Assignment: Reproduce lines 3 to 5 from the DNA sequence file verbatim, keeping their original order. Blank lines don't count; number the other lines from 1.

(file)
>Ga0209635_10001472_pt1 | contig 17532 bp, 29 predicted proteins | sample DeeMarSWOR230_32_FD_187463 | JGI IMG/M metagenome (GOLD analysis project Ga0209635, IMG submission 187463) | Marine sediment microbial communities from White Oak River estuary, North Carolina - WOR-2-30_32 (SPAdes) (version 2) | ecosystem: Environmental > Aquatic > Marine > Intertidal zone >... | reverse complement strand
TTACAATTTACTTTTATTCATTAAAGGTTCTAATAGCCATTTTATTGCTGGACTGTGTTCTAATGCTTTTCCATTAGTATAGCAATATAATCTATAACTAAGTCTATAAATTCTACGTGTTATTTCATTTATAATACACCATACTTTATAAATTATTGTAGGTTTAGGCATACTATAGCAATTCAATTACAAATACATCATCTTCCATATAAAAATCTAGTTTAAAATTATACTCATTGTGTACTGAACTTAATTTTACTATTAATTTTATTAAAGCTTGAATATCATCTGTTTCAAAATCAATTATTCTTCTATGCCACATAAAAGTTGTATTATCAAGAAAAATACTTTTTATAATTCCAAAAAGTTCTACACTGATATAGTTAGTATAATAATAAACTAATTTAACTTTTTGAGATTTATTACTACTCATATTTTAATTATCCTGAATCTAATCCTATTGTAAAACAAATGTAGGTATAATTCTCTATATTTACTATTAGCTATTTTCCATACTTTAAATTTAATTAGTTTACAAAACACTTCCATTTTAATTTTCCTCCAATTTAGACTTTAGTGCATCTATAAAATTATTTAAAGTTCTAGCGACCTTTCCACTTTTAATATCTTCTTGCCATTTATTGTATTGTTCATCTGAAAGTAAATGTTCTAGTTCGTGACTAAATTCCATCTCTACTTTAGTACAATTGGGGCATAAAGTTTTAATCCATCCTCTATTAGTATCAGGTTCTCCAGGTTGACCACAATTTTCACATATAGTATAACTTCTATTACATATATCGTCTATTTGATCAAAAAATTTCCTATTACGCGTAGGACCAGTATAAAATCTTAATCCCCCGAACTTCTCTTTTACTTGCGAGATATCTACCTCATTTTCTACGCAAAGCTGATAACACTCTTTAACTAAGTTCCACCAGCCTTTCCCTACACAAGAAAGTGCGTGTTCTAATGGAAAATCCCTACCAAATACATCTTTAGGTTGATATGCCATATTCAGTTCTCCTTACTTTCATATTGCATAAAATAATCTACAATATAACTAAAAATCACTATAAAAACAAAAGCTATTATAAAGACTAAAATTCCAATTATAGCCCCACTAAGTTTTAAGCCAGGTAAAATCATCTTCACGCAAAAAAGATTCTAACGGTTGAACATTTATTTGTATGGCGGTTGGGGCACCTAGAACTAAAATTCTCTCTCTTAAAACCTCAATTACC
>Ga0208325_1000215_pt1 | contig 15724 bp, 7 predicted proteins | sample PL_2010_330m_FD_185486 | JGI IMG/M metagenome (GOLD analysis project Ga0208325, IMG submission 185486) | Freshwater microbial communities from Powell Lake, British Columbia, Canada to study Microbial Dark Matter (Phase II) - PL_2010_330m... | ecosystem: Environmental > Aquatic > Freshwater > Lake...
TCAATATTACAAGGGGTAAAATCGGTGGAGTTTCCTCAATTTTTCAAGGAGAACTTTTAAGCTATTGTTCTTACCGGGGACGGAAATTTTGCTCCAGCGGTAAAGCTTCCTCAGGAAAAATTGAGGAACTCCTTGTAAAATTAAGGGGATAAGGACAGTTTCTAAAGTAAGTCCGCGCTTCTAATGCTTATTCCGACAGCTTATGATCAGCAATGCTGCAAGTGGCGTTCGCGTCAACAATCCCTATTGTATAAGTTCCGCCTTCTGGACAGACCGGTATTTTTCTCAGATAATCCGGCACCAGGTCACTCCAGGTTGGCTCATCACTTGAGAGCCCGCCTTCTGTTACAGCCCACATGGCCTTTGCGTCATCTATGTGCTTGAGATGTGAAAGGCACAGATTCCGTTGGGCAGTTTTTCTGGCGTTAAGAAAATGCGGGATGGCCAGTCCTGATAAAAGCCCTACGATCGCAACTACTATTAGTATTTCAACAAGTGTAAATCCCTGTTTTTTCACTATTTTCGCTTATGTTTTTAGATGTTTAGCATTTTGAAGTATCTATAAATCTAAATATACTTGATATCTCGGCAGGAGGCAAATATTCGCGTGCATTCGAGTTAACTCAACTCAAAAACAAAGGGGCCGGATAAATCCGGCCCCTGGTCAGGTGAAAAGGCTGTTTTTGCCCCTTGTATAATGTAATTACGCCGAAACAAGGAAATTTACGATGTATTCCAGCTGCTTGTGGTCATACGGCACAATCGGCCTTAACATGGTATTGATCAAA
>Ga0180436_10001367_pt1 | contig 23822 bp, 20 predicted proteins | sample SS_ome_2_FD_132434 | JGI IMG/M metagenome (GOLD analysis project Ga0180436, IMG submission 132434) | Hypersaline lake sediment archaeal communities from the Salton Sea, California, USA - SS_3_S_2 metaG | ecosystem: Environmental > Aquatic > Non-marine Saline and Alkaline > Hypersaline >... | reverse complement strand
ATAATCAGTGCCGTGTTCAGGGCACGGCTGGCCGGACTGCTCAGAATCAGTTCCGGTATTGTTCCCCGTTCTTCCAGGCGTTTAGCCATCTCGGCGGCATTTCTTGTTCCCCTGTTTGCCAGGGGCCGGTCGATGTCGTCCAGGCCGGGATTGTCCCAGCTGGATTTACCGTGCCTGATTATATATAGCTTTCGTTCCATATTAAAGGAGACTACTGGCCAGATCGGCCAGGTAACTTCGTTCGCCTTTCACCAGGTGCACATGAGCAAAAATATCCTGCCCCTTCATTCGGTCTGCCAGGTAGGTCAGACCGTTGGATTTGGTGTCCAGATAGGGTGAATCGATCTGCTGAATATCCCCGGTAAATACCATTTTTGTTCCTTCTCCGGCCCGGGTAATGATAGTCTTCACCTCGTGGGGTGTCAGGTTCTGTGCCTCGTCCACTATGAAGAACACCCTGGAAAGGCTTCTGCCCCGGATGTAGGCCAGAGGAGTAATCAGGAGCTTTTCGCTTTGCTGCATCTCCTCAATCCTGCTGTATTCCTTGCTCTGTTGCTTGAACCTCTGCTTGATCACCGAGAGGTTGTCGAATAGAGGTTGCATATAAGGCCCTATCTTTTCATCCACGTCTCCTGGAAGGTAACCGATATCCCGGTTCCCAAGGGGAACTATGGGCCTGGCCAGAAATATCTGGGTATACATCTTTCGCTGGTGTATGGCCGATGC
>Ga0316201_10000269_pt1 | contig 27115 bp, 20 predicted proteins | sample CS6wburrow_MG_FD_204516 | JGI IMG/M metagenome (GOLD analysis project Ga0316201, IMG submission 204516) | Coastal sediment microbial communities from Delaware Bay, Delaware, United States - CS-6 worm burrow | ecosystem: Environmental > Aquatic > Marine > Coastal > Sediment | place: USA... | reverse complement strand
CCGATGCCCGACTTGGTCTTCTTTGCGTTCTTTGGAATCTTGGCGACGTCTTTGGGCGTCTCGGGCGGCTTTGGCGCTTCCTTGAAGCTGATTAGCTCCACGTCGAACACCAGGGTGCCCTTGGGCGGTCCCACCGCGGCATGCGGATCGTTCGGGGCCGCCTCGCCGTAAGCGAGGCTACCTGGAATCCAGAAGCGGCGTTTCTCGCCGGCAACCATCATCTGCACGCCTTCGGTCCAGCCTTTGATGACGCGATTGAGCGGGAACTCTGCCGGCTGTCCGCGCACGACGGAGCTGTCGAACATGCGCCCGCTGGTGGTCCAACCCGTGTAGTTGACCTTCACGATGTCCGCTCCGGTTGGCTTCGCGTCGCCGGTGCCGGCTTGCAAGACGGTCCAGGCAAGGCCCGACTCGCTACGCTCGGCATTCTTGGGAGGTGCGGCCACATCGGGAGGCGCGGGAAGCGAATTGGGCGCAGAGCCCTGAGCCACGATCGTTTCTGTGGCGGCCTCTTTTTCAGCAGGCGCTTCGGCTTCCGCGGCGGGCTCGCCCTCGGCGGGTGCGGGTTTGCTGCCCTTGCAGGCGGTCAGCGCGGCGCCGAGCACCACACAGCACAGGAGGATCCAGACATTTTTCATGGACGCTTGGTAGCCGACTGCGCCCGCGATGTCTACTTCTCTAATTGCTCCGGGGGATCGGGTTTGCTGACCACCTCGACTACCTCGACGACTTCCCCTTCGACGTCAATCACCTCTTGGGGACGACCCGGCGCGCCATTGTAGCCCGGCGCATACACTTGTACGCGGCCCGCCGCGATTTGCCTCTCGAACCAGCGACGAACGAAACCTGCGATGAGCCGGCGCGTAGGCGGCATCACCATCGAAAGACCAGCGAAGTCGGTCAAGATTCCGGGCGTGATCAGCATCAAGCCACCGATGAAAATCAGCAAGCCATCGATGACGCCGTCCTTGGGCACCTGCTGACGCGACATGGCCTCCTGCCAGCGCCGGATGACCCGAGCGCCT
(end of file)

>Ga0208325_1000215_pt1 | contig 15724 bp, 7 predicted proteins | sample PL_2010_330m_FD_185486 | JGI IMG/M metagenome (GOLD analysis project Ga0208325, IMG submission 185486) | Freshwater microbial communities from Powell Lake, British Columbia, Canada to study Microbial Dark Matter (Phase II) - PL_2010_330m... | ecosystem: Environmental > Aquatic > Freshwater > Lake...
TCAATATTACAAGGGGTAAAATCGGTGGAGTTTCCTCAATTTTTCAAGGAGAACTTTTAAGCTATTGTTCTTACCGGGGACGGAAATTTTGCTCCAGCGGTAAAGCTTCCTCAGGAAAAATTGAGGAACTCCTTGTAAAATTAAGGGGATAAGGACAGTTTCTAAAGTAAGTCCGCGCTTCTAATGCTTATTCCGACAGCTTATGATCAGCAATGCTGCAAGTGGCGTTCGCGTCAACAATCCCTATTGTATAAGTTCCGCCTTCTGGACAGACCGGTATTTTTCTCAGATAATCCGGCACCAGGTCACTCCAGGTTGGCTCATCACTTGAGAGCCCGCCTTCTGTTACAGCCCACATGGCCTTTGCGTCATCTATGTGCTTGAGATGTGAAAGGCACAGATTCCGTTGGGCAGTTTTTCTGGCGTTAAGAAAATGCGGGATGGCCAGTCCTGATAAAAGCCCTACGATCGCAACTACTATTAGTATTTCAACAAGTGTAAATCCCTGTTTTTTCACTATTTTCGCTTATGTTTTTAGATGTTTAGCATTTTGAAGTATCTATAAATCTAAATATACTTGATATCTCGGCAGGAGGCAAATATTCGCGTGCATTCGAGTTAACTCAACTCAAAAACAAAGGGGCCGGATAAATCCGGCCCCTGGTCAGGTGAAAAGGCTGTTTTTGCCCCTTGTATAATGTAATTACGCCGAAACAAGGAAATTTACGATGTATTCCAGCTGCTTGTGGTCATACGGCACAATCGGCCTTAACATGGTATTGATCAAA
>Ga0180436_10001367_pt1 | contig 23822 bp, 20 predicted proteins | sample SS_ome_2_FD_132434 | JGI IMG/M metagenome (GOLD analysis project Ga0180436, IMG submission 132434) | Hypersaline lake sediment archaeal communities from the Salton Sea, California, USA - SS_3_S_2 metaG | ecosystem: Environmental > Aquatic > Non-marine Saline and Alkaline > Hypersaline >... | reverse complement strand